The snow has now gone, and the sun has returned to give a bright blue sky Sunday - so we're all back to the glum normality of life, following the smiling friendliness after the snowfall. OK, some of us may bear the scars of trips and slips on the ice, and some businesses may be the poorer for missing a week's trade, but at least it gave us all something to talk about.
Back to normality then - let's see what's still the same:
Each year for the past three years there has been a kittiwake perched on the flagpole at the end of Deal pier, and sure enough one was there today. Is it the same one? Stumpy the turnstone returns each winter, so maybe the kittiwake does the same?
Kestrels nest each year on Kingsdown's cliffs. I haven't seen one there for a few months (if I were more assiduous with my record-keeping, I could say precisely how many months) but today a male had arrived, mewling from the usual ledge, then flying down to the ground to chew a morsel.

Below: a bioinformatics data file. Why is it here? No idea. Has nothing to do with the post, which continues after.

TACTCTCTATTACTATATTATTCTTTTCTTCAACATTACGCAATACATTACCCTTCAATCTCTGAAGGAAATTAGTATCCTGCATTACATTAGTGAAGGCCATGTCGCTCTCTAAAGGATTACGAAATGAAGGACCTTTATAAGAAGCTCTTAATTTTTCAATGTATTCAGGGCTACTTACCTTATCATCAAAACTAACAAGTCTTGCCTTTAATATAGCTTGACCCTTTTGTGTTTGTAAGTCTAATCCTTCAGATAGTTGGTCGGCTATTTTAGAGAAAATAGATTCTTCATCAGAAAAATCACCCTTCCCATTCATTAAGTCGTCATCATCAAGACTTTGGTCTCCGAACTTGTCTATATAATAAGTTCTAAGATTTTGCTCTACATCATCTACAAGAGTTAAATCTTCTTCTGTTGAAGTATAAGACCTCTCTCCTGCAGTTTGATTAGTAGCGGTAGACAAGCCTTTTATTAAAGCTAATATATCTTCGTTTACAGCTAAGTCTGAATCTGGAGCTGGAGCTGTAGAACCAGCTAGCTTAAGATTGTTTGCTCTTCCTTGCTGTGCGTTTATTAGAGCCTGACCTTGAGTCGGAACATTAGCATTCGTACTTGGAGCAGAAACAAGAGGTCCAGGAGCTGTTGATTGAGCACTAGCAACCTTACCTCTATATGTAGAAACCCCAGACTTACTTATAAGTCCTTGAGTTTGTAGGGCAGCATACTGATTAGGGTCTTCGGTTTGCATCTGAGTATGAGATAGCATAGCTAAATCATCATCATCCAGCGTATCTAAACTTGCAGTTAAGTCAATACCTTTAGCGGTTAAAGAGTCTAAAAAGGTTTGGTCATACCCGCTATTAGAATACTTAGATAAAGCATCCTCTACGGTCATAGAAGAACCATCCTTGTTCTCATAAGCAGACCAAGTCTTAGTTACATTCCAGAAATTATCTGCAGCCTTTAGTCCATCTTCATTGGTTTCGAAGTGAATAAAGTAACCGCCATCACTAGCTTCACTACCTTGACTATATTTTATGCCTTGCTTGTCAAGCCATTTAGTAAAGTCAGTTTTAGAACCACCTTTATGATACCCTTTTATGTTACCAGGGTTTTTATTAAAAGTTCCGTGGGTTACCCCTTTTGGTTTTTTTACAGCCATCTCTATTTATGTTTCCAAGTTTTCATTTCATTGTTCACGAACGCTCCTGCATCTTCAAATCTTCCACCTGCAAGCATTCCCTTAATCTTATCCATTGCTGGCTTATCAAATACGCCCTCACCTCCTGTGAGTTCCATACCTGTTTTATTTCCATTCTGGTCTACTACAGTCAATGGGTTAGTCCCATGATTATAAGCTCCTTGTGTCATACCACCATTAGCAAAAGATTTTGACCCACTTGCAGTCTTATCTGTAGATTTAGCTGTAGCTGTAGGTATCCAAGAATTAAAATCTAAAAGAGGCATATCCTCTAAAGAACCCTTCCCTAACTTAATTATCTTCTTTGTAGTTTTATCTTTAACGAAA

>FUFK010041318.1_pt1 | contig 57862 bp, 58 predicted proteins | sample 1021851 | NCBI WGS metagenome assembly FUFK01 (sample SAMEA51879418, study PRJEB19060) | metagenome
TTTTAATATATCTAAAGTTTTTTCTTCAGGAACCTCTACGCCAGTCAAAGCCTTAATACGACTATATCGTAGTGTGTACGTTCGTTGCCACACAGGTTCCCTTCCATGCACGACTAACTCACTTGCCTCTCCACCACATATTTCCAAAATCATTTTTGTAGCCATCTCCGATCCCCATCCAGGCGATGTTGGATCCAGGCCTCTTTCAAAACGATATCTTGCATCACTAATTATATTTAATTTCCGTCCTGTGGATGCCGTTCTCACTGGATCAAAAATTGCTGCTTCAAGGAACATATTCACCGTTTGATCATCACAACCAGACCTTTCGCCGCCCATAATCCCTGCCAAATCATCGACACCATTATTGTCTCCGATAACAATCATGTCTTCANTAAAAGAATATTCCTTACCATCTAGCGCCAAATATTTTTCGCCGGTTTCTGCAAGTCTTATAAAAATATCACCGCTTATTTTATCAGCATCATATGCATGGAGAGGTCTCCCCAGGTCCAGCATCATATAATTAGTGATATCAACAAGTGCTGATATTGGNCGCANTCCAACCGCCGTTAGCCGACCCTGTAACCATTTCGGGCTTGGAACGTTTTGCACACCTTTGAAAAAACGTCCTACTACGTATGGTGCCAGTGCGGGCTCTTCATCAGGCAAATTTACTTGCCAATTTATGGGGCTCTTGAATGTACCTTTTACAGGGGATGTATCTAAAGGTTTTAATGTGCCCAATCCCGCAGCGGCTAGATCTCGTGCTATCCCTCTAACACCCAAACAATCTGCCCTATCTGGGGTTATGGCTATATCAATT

In the garden, the male blackcap maintains his vigil, keeping other birds off his suet supply. If small birds need to consume 30% of their body weight each day to stay alive, I think he's over-eating....he's quite a porker now.
The run of northerly winds has brought a lot of rubbish onto the beach, from lobster pots to far-eastern toothpaste tubes. However much we clean from the beach, there's plenty more to replace it.
Conclusion : despite unusual events, things soon return to normal.
Except that sometimes something special and out-of-the ordinary does happen...... in the hide at Pegwell Bay yesterday, sheltering from the rain that preceded today's sun, I met Phil Milton for the first time; his reports were among those on the Planet Thanet website that reawakened my interest in birds and the natural world over four years ago, and it's been this long before I could thank him.
In his usual enthusiastic way, he managed to entertain and educate in misty wet conditions that would usually drive one home to the dry and warm. Not only that, he managed to explain the differences between Caspian and herring gulls, finding examples out on the mud.
For me, however, the most impressive sight was the Sandwich tern overwintering among winter gulls and waders - presumably the same bird has been present for the last 19-20 years.